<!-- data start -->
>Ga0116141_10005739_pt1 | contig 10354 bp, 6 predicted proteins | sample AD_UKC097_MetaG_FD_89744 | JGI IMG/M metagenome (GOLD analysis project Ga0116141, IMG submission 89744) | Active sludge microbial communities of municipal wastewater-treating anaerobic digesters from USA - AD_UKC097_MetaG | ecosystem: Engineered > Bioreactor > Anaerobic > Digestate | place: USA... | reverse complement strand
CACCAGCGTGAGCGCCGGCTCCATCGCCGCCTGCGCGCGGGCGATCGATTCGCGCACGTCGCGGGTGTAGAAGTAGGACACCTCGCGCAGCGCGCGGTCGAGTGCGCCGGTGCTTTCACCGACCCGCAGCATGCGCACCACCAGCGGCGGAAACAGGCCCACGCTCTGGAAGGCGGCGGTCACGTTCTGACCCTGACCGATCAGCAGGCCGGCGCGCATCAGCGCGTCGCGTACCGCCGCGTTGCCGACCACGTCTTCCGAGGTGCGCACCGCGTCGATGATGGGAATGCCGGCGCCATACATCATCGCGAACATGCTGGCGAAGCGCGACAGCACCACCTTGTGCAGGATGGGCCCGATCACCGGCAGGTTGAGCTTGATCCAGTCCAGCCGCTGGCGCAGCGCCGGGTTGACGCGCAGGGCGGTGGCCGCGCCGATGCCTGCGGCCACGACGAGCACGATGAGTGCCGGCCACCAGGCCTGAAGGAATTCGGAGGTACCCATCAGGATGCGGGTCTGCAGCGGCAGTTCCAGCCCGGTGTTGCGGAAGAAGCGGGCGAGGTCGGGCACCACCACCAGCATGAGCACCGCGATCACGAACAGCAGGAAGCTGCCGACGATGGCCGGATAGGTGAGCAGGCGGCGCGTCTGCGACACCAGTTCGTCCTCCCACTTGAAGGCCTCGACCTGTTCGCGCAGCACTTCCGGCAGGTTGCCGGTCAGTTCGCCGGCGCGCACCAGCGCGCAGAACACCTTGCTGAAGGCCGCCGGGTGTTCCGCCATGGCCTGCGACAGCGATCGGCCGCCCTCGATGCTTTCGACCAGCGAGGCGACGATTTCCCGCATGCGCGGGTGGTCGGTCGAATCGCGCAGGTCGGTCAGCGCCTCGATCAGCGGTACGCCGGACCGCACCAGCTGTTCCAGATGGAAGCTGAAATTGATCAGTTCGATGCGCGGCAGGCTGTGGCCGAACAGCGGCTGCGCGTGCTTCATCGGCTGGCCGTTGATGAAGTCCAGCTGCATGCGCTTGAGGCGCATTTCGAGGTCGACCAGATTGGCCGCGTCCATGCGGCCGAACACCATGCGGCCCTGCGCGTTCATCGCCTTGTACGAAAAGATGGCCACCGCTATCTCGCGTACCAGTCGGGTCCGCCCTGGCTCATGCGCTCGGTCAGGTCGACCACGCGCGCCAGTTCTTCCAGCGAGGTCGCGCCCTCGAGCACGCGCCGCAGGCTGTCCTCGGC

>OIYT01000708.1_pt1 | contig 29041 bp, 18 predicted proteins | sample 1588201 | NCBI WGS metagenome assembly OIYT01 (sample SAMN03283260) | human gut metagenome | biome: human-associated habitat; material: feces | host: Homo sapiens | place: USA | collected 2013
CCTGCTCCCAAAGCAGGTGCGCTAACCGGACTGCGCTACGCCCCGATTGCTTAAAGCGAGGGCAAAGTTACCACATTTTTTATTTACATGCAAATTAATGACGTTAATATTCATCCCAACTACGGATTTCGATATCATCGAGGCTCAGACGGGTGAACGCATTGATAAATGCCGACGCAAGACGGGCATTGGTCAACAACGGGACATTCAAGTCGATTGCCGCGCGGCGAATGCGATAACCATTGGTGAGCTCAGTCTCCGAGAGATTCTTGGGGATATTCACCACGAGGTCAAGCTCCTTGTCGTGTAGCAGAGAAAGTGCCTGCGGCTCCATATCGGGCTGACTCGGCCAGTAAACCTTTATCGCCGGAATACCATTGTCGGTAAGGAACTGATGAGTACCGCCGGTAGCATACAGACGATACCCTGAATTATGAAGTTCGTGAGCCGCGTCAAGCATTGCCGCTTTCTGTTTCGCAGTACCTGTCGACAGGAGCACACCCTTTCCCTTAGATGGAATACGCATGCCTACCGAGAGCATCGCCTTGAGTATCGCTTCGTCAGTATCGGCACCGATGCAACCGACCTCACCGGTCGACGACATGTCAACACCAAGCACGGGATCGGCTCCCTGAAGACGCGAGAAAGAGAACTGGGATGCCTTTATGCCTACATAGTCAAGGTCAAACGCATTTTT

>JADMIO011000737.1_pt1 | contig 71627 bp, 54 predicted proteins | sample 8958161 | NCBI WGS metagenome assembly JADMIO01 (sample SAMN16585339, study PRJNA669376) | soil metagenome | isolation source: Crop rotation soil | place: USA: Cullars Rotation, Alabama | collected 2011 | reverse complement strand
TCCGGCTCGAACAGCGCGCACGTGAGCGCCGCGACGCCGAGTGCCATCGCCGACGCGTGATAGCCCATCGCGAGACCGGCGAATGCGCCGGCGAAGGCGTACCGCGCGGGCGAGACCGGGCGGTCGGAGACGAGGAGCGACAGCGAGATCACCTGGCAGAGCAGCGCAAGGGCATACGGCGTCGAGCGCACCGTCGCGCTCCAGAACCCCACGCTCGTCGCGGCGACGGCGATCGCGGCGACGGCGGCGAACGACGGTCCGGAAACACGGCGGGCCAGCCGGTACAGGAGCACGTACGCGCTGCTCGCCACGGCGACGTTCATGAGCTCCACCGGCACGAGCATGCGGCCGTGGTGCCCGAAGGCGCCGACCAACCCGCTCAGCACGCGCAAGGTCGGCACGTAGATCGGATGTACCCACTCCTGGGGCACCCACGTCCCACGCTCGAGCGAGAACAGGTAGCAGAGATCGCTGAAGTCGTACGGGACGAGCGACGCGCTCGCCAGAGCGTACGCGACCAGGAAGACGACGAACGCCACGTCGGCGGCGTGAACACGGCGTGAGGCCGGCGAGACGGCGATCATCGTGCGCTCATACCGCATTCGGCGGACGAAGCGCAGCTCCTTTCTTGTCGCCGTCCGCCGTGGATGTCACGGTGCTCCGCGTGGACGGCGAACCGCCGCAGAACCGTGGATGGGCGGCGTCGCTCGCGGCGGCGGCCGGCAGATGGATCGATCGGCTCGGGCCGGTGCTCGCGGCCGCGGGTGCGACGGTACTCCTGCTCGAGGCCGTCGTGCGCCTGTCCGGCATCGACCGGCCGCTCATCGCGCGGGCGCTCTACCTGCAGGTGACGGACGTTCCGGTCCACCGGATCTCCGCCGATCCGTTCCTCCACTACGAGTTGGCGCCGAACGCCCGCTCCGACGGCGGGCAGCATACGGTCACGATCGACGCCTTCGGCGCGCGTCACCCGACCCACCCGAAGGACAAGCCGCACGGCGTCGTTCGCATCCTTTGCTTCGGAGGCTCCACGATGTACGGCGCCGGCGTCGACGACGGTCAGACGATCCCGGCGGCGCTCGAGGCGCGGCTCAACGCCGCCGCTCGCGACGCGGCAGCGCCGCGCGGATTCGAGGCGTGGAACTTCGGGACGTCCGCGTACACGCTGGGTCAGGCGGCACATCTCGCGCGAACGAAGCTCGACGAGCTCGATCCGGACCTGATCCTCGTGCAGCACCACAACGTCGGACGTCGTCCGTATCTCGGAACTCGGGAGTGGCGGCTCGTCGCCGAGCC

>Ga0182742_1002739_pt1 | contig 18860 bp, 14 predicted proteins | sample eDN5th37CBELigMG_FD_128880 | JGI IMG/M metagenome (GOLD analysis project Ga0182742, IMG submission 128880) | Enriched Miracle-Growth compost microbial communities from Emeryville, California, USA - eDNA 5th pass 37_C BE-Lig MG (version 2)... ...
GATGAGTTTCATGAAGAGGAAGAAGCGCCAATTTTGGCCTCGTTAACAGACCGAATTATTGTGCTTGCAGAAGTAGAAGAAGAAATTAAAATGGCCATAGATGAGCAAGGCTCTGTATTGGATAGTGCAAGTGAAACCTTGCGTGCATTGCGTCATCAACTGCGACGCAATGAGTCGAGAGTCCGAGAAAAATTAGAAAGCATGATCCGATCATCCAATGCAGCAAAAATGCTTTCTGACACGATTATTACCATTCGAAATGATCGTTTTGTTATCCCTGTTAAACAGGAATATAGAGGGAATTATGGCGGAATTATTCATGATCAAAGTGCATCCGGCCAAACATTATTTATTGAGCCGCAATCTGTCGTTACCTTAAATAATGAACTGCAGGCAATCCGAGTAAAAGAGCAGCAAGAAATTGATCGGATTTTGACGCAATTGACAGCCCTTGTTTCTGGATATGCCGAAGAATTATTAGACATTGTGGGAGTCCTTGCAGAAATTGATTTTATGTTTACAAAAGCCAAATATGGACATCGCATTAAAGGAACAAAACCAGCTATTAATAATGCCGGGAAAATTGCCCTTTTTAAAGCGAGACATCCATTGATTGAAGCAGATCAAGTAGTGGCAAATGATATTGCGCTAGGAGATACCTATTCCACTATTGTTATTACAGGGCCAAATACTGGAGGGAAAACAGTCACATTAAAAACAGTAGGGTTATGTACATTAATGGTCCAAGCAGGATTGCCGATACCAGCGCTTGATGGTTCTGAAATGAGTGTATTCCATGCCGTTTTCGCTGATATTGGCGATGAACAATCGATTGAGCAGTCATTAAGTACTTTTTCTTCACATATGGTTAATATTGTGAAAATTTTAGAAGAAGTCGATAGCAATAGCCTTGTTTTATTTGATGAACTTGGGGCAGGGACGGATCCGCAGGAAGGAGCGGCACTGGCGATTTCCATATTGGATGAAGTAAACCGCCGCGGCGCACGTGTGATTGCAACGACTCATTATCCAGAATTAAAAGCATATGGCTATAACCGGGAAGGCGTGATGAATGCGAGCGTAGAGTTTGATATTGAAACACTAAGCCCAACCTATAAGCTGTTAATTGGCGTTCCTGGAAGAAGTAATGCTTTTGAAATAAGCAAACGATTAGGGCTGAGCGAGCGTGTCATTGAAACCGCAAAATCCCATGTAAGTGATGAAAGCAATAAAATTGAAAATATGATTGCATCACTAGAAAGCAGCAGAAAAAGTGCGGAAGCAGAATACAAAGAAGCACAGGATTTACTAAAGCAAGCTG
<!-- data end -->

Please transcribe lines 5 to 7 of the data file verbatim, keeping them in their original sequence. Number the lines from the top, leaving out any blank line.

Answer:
>JADMIO011000737.1_pt1 | contig 71627 bp, 54 predicted proteins | sample 8958161 | NCBI WGS metagenome assembly JADMIO01 (sample SAMN16585339, study PRJNA669376) | soil metagenome | isolation source: Crop rotation soil | place: USA: Cullars Rotation, Alabama | collected 2011 | reverse complement strand
TCCGGCTCGAACAGCGCGCACGTGAGCGCCGCGACGCCGAGTGCCATCGCCGACGCGTGATAGCCCATCGCGAGACCGGCGAATGCGCCGGCGAAGGCGTACCGCGCGGGCGAGACCGGGCGGTCGGAGACGAGGAGCGACAGCGAGATCACCTGGCAGAGCAGCGCAAGGGCATACGGCGTCGAGCGCACCGTCGCGCTCCAGAACCCCACGCTCGTCGCGGCGACGGCGATCGCGGCGACGGCGGCGAACGACGGTCCGGAAACACGGCGGGCCAGCCGGTACAGGAGCACGTACGCGCTGCTCGCCACGGCGACGTTCATGAGCTCCACCGGCACGAGCATGCGGCCGTGGTGCCCGAAGGCGCCGACCAACCCGCTCAGCACGCGCAAGGTCGGCACGTAGATCGGATGTACCCACTCCTGGGGCACCCACGTCCCACGCTCGAGCGAGAACAGGTAGCAGAGATCGCTGAAGTCGTACGGGACGAGCGACGCGCTCGCCAGAGCGTACGCGACCAGGAAGACGACGAACGCCACGTCGGCGGCGTGAACACGGCGTGAGGCCGGCGAGACGGCGATCATCGTGCGCTCATACCGCATTCGGCGGACGAAGCGCAGCTCCTTTCTTGTCGCCGTCCGCCGTGGATGTCACGGTGCTCCGCGTGGACGGCGAACCGCCGCAGAACCGTGGATGGGCGGCGTCGCTCGCGGCGGCGGCCGGCAGATGGATCGATCGGCTCGGGCCGGTGCTCGCGGCCGCGGGTGCGACGGTACTCCTGCTCGAGGCCGTCGTGCGCCTGTCCGGCATCGACCGGCCGCTCATCGCGCGGGCGCTCTACCTGCAGGTGACGGACGTTCCGGTCCACCGGATCTCCGCCGATCCGTTCCTCCACTACGAGTTGGCGCCGAACGCCCGCTCCGACGGCGGGCAGCATACGGTCACGATCGACGCCTTCGGCGCGCGTCACCCGACCCACCCGAAGGACAAGCCGCACGGCGTCGTTCGCATCCTTTGCTTCGGAGGCTCCACGATGTACGGCGCCGGCGTCGACGACGGTCAGACGATCCCGGCGGCGCTCGAGGCGCGGCTCAACGCCGCCGCTCGCGACGCGGCAGCGCCGCGCGGATTCGAGGCGTGGAACTTCGGGACGTCCGCGTACACGCTGGGTCAGGCGGCACATCTCGCGCGAACGAAGCTCGACGAGCTCGATCCGGACCTGATCCTCGTGCAGCACCACAACGTCGGACGTCGTCCGTATCTCGGAACTCGGGAGTGGCGGCTCGTCGCCGAGCC

>Ga0182742_1002739_pt1 | contig 18860 bp, 14 predicted proteins | sample eDN5th37CBELigMG_FD_128880 | JGI IMG/M metagenome (GOLD analysis project Ga0182742, IMG submission 128880) | Enriched Miracle-Growth compost microbial communities from Emeryville, California, USA - eDNA 5th pass 37_C BE-Lig MG (version 2)... ...